1. Welcome to SportsJournalists.com, a friendly forum for discussing all things sports and journalism.

    Your voice is missing! You will need to register for a free account to get access to the following site features:
    • Reply to discussions and create your own threads.
    • Access to private conversations with other members.
    • Fewer ads.

    We hope to see you as a part of our community soon!

The Continued Pussification of American Youth

Discussion in 'Anything goes' started by Zeek, Jun 27, 2006.

  1. armageddon

    armageddon Active Member

    Well, such behavior isn't limited to journalists.
  2. FuerteJ

    FuerteJ Active Member

    Here's the thing, jackass, I never called it frivolous. I was just putting basic information down that I remembered from what happened. All I said was that's, to me, when I remember people beginning to sue left and right. I never once said it was frivolous, though.
  3. heyabbott

    heyabbott Well-Known Member

    At Ozzie Guillen High School we played Smear the Queer all day, instead of English class we played dodge ball with rocks.
  4. KJIM

    KJIM Well-Known Member

    This is quite true for adults like me playing RATR with 3-year-old nephews in the middle of a shoe store. They winded me and amused the other customers. Sportschick, did you see us?

    Way back in my school days, we had some competion between each grade. One involved a tire on the 50 of the football field. You started at the goal line and ran to the 50, each grade trying to drag the tire back to the 50.

    Even then, I had a lot of foresight. I figured if the other kid didn't make it to the tire, they couldn't drag it to their side. I leaped the tire and made the tackle. I don't remember if my grade won, though.
  5. jackfinarelli

    jackfinarelli Well-Known Member

    In at least one school district, the "official explanation" for the decision to ban the game of tag during school recess was that the game violated the school district's "no touching" rule.

    I wonder how this school district does things like hold a senior prom or field a football team...
  6. slappy4428

    slappy4428 Active Member

    I've seen some districts enforce it in their footbsall team -- or so it would seem by the way it played
  7. Captain_Kirk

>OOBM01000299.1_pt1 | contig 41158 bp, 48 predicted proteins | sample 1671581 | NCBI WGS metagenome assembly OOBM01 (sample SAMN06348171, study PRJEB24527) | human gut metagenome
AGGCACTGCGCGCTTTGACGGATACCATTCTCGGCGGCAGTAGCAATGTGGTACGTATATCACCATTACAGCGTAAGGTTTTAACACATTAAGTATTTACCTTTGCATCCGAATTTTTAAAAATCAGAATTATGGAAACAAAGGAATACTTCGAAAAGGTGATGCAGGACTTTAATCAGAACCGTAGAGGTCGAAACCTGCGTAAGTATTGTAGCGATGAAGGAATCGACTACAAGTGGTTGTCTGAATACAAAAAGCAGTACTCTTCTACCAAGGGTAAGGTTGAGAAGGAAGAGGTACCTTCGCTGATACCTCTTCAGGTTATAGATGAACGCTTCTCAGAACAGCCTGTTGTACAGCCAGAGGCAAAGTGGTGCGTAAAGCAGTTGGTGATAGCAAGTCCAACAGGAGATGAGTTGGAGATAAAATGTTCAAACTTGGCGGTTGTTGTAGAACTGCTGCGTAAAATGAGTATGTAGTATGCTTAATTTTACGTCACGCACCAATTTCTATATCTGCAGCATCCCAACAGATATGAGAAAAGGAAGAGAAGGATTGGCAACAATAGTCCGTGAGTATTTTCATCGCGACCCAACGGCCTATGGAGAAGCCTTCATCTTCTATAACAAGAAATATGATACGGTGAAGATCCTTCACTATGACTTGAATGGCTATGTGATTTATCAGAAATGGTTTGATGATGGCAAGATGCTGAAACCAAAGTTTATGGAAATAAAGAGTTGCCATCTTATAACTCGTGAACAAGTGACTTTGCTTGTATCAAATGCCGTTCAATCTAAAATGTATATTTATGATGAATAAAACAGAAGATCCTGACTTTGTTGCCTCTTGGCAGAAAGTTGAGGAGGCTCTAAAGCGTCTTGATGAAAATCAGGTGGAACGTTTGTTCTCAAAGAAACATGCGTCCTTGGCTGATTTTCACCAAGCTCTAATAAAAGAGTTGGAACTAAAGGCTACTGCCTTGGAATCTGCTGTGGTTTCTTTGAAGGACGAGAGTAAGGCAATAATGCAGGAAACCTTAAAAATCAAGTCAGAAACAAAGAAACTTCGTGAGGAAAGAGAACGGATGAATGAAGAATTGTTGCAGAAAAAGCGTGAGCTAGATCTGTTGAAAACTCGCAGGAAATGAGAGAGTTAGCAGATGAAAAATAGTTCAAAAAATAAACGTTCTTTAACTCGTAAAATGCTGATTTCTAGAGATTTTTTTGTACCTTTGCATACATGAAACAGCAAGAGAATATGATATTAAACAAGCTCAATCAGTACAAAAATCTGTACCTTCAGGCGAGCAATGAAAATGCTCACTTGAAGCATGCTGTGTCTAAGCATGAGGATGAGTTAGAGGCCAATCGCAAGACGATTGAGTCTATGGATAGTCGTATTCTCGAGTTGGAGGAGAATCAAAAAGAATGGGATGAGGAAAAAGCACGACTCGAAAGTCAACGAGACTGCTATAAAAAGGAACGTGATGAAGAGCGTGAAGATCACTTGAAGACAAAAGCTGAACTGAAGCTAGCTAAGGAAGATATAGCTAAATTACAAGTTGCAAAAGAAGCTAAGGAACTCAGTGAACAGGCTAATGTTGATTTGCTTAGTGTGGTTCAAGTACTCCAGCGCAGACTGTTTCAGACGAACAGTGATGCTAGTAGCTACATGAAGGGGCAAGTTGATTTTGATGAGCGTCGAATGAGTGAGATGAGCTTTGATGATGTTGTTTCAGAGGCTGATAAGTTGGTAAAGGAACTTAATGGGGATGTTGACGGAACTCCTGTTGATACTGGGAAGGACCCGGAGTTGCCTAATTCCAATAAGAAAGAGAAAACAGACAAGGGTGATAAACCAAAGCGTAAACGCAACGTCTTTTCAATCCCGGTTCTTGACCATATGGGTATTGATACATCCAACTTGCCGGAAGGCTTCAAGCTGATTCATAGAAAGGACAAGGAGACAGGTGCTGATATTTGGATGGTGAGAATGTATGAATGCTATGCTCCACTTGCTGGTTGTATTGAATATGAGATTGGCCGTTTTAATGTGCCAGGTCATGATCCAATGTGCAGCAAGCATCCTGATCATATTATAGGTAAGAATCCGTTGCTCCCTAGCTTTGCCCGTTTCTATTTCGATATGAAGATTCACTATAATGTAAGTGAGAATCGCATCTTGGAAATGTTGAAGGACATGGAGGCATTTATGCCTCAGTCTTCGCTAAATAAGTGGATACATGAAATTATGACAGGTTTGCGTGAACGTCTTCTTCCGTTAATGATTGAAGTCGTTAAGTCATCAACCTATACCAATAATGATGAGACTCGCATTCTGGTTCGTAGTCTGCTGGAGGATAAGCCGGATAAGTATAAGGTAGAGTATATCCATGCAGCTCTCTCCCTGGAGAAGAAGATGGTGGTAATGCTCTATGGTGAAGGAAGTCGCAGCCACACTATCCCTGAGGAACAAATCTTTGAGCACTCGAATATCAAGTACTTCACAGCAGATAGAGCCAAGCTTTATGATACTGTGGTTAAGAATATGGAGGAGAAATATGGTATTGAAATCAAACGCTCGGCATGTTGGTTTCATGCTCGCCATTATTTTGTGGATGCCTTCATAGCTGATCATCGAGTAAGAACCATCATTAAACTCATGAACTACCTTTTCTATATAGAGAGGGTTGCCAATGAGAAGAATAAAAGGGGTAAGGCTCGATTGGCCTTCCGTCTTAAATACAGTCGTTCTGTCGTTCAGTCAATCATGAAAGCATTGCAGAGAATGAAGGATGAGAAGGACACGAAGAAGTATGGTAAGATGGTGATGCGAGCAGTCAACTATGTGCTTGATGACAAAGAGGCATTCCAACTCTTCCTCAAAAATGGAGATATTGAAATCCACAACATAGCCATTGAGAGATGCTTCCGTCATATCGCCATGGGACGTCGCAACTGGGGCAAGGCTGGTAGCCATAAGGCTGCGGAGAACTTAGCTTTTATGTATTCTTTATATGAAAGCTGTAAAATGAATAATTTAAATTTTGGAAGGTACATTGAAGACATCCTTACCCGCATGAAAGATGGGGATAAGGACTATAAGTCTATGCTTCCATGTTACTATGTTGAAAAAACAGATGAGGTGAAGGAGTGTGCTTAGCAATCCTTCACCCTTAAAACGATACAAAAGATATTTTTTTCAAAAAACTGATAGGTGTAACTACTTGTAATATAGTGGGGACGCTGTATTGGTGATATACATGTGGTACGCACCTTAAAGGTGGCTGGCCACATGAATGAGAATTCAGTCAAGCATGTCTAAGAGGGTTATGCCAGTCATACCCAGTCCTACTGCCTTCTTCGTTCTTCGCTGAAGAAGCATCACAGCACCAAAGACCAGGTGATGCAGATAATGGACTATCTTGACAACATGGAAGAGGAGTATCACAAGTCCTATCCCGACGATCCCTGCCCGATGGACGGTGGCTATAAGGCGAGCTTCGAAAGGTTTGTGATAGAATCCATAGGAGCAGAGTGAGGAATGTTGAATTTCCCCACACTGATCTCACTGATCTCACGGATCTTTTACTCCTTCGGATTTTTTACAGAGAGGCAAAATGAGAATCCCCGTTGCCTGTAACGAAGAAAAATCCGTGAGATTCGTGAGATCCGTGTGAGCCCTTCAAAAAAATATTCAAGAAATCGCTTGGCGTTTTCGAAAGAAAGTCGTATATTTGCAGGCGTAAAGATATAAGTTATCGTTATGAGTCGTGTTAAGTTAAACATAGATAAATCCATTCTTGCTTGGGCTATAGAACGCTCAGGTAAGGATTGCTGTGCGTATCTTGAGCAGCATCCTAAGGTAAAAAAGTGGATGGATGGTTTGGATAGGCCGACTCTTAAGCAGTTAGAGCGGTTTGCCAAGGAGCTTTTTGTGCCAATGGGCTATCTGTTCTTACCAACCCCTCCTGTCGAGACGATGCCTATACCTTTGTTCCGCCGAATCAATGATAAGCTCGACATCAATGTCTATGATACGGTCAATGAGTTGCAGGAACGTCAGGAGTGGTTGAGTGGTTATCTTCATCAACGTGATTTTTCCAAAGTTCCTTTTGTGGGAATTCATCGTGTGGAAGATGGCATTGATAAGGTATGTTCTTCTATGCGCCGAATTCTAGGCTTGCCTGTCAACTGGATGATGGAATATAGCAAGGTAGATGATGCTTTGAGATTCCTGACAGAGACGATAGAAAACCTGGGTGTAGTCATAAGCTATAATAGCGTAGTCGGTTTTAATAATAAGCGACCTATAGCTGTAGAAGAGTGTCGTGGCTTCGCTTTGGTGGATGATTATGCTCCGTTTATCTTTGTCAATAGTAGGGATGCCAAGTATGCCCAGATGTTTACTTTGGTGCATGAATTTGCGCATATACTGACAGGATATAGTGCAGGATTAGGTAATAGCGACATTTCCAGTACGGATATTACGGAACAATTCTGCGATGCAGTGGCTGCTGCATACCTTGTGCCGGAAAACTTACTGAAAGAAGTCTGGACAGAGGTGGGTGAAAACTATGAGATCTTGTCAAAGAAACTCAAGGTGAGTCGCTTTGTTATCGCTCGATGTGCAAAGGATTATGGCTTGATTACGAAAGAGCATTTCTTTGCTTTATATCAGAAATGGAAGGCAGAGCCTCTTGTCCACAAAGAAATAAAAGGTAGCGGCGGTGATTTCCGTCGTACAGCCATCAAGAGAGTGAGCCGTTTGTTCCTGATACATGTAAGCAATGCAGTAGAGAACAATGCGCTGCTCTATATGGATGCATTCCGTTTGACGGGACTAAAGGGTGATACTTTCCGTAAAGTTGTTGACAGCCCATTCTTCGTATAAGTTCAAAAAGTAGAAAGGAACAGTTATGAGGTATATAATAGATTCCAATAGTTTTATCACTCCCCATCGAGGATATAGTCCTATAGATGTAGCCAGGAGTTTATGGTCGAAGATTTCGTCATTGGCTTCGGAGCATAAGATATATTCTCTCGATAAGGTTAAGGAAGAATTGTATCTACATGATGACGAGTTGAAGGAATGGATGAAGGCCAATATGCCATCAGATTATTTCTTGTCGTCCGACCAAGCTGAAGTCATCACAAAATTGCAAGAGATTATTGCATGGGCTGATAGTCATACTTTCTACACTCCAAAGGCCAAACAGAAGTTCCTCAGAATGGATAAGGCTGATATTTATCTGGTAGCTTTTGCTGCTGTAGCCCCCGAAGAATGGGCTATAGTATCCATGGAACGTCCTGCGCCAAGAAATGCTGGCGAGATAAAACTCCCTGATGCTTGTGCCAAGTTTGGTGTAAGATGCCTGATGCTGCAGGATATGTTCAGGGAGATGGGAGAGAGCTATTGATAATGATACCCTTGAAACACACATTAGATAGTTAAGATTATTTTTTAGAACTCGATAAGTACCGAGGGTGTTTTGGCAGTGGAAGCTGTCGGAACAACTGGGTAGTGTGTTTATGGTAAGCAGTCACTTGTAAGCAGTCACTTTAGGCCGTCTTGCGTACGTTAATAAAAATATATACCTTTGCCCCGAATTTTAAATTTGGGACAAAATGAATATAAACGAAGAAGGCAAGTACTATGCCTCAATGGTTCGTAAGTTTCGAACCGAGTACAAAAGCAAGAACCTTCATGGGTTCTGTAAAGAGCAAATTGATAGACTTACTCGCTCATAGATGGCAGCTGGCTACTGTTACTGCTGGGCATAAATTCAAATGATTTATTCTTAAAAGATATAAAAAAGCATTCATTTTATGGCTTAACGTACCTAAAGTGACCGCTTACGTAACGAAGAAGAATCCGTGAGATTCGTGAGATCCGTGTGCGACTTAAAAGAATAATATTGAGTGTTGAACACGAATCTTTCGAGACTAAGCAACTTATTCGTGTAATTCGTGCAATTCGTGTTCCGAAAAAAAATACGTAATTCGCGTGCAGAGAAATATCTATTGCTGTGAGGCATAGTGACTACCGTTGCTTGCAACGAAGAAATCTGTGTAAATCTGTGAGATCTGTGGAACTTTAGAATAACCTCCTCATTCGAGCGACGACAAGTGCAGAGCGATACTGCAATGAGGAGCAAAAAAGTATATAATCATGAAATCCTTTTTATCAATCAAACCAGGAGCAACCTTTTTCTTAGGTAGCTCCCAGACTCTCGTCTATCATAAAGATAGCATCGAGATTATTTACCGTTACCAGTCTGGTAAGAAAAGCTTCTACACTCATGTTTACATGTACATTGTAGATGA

Captain_Kirk Well-Known Member

    Piling on...

    The problem is they do keep score later in life as an adult. Unless we're going to a completely socialistic society, these youngsters are in for an awakening somewhere down the road when they learn a) life isn't always fair and b) you better take care of yo'self.

    These games taught life lessons. In dodgeball, invariably, the weaker kids got ganged up and picked off first and quickly. Kind of learned early, the strong survive and the weak and timid get squashed, and one better stand up for one's self or get splattered

    Two great game memories. A grade school summer camp playing Capture the Flag where I got absolutely waylaid by two guys tackling me from either side literally a foot from the line, busted my glasses, which were then parceled back together with electrician's tape so I could pitch a ball game that night.

    High school gym class we would play a game called army basketball, which was essentially tackle basketball or football on a basetball court in shorts and sneakers. And no 5 on 5, it was 10 on 10 or 11 on 11 or how ever many were in the class. Looking back, the gym teacher must have been a real masochist. Many a times, folks retired to the locker room to clean off the blood before their next class. On the plus side, you did learn the value of passing the ball.
  8. Double J

    Double J Active Member

    We played that game. We called it British Smear. A variation where you just had to two-hand-touch a kid rather than tackle him was called British Bulldog.
  9. PEteacher

    PEteacher Member

    Along those lines, it always gets to me how high school and college students always complain about something "not being fair," like someone else got more time on a test, or her paper was graded more harshly because the T.A. graded it instead of the professor, or he never had to go to class because they didn't grade attendence. God damn, in college, I remember you could walk through the cafeteria and it was a whinefest.

    Damn it, honey. Life isn't fair. Learn to deal with it now. Because in the real world, the consequence is a lot worse than a B on a paper!

    The pussification doesn't just apply to sports. We're pussifying our youth in academics and many other things as well
  10. TrooperBari

    TrooperBari Well-Known Member

    Aside from the entertainment value, I never saw the point of throwing for the head. There are larger, meatier parts of the body to aim at that don't move as quickly.
  11. DyePack

    DyePack New Member

    Agreed. Nailing someone square in the back was always fun. Or you could go for the knee. One time, I simply tried to throw as hard as I could at someone's nutsack. It turned into more of a rising fastball than I intended. He caught it but lived to regret it.
  12. dooley_womack1

    dooley_womack1 Well-Known Member

    Every generation thinks the next generation has it easier and isn't as grateful. But it's always been a goal to make it so our kids don't have it as rough as we did. Darn, pick one and stick with it. I mean, if you're counting on "smear the queer" to build character, I daresay you're abdicating your character-building role.
Draft saved Draft deleted

Share This Page